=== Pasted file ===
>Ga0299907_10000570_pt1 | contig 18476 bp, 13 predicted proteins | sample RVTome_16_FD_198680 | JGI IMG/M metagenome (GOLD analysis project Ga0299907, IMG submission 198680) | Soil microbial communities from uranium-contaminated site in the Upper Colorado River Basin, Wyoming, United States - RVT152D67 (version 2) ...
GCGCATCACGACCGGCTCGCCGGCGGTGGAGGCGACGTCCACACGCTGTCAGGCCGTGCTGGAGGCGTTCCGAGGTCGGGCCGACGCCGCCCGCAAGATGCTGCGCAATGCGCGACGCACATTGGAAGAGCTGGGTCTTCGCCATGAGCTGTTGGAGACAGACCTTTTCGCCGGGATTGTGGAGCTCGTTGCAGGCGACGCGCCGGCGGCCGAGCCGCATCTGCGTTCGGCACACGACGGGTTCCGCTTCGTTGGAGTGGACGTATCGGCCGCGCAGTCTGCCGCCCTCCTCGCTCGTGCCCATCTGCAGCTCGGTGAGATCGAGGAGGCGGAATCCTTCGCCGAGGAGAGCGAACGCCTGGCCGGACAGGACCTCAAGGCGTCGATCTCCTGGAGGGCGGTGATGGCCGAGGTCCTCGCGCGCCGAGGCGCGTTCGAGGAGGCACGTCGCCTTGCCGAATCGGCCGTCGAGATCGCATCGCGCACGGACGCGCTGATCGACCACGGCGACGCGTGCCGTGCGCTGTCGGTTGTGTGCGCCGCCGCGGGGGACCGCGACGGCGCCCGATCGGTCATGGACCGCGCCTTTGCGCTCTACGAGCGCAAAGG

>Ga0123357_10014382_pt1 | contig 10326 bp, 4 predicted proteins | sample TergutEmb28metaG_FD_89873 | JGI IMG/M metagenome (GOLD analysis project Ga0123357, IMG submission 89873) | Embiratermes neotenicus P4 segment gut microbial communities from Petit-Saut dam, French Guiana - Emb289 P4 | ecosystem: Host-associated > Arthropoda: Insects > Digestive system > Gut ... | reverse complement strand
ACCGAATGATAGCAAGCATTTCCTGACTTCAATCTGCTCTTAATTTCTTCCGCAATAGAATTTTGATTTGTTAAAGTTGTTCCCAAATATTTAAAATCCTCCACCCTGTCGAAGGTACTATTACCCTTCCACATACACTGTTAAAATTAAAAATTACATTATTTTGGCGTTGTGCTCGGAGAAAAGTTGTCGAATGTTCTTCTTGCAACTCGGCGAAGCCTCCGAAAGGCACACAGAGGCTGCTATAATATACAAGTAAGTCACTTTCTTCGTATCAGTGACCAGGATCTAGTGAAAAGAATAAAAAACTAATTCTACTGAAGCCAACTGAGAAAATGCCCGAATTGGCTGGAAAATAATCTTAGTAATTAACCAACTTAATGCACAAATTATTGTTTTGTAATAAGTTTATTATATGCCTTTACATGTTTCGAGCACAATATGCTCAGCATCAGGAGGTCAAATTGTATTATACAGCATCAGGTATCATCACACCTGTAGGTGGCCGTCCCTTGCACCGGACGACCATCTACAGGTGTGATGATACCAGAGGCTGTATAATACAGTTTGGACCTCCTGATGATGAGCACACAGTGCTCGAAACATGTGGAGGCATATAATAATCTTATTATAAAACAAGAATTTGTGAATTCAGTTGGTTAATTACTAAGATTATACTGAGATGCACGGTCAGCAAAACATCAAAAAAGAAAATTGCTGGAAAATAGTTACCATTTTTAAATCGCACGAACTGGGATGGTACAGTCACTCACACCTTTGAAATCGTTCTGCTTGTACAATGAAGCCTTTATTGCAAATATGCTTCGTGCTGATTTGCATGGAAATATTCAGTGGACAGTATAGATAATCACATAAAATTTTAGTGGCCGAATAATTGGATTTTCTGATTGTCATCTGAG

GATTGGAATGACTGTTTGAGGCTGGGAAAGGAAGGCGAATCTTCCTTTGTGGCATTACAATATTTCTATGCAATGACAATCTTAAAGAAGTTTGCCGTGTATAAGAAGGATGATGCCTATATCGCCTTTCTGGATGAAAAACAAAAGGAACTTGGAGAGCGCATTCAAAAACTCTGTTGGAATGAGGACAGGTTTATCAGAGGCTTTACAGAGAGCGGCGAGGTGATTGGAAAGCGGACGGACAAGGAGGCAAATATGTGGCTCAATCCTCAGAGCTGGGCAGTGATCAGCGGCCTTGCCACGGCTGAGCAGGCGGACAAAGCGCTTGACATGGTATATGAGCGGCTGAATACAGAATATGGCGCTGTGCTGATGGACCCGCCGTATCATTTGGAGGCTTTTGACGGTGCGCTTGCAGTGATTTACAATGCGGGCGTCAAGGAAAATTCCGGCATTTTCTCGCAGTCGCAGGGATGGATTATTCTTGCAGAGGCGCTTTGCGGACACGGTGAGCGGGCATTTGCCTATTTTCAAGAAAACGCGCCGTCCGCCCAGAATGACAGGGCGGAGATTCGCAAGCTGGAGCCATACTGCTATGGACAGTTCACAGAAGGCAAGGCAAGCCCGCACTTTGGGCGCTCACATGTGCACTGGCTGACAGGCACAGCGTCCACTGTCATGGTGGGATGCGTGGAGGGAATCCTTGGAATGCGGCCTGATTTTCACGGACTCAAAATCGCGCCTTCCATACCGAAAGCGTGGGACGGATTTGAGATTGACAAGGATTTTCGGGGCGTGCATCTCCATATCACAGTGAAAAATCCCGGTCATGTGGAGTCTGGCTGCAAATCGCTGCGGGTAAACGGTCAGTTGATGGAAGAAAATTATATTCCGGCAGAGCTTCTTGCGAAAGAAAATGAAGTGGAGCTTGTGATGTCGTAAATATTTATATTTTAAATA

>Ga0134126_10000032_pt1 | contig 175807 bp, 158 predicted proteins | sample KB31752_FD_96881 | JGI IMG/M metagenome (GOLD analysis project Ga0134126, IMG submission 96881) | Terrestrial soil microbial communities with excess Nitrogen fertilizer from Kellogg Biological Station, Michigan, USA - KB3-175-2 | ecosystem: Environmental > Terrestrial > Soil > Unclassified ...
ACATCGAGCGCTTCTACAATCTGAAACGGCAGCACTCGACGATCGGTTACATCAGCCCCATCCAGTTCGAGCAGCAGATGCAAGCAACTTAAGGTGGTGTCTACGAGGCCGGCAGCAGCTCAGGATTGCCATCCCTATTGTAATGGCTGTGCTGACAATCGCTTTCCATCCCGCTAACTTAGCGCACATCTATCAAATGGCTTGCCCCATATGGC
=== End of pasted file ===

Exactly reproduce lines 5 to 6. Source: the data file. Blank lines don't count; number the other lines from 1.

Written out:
GATTGGAATGACTGTTTGAGGCTGGGAAAGGAAGGCGAATCTTCCTTTGTGGCATTACAATATTTCTATGCAATGACAATCTTAAAGAAGTTTGCCGTGTATAAGAAGGATGATGCCTATATCGCCTTTCTGGATGAAAAACAAAAGGAACTTGGAGAGCGCATTCAAAAACTCTGTTGGAATGAGGACAGGTTTATCAGAGGCTTTACAGAGAGCGGCGAGGTGATTGGAAAGCGGACGGACAAGGAGGCAAATATGTGGCTCAATCCTCAGAGCTGGGCAGTGATCAGCGGCCTTGCCACGGCTGAGCAGGCGGACAAAGCGCTTGACATGGTATATGAGCGGCTGAATACAGAATATGGCGCTGTGCTGATGGACCCGCCGTATCATTTGGAGGCTTTTGACGGTGCGCTTGCAGTGATTTACAATGCGGGCGTCAAGGAAAATTCCGGCATTTTCTCGCAGTCGCAGGGATGGATTATTCTTGCAGAGGCGCTTTGCGGACACGGTGAGCGGGCATTTGCCTATTTTCAAGAAAACGCGCCGTCCGCCCAGAATGACAGGGCGGAGATTCGCAAGCTGGAGCCATACTGCTATGGACAGTTCACAGAAGGCAAGGCAAGCCCGCACTTTGGGCGCTCACATGTGCACTGGCTGACAGGCACAGCGTCCACTGTCATGGTGGGATGCGTGGAGGGAATCCTTGGAATGCGGCCTGATTTTCACGGACTCAAAATCGCGCCTTCCATACCGAAAGCGTGGGACGGATTTGAGATTGACAAGGATTTTCGGGGCGTGCATCTCCATATCACAGTGAAAAATCCCGGTCATGTGGAGTCTGGCTGCAAATCGCTGCGGGTAAACGGTCAGTTGATGGAAGAAAATTATATTCCGGCAGAGCTTCTTGCGAAAGAAAATGAAGTGGAGCTTGTGATGTCGTAAATATTTATATTTTAAATA

>Ga0134126_10000032_pt1 | contig 175807 bp, 158 predicted proteins | sample KB31752_FD_96881 | JGI IMG/M metagenome (GOLD analysis project Ga0134126, IMG submission 96881) | Terrestrial soil microbial communities with excess Nitrogen fertilizer from Kellogg Biological Station, Michigan, USA - KB3-175-2 | ecosystem: Environmental > Terrestrial > Soil > Unclassified ...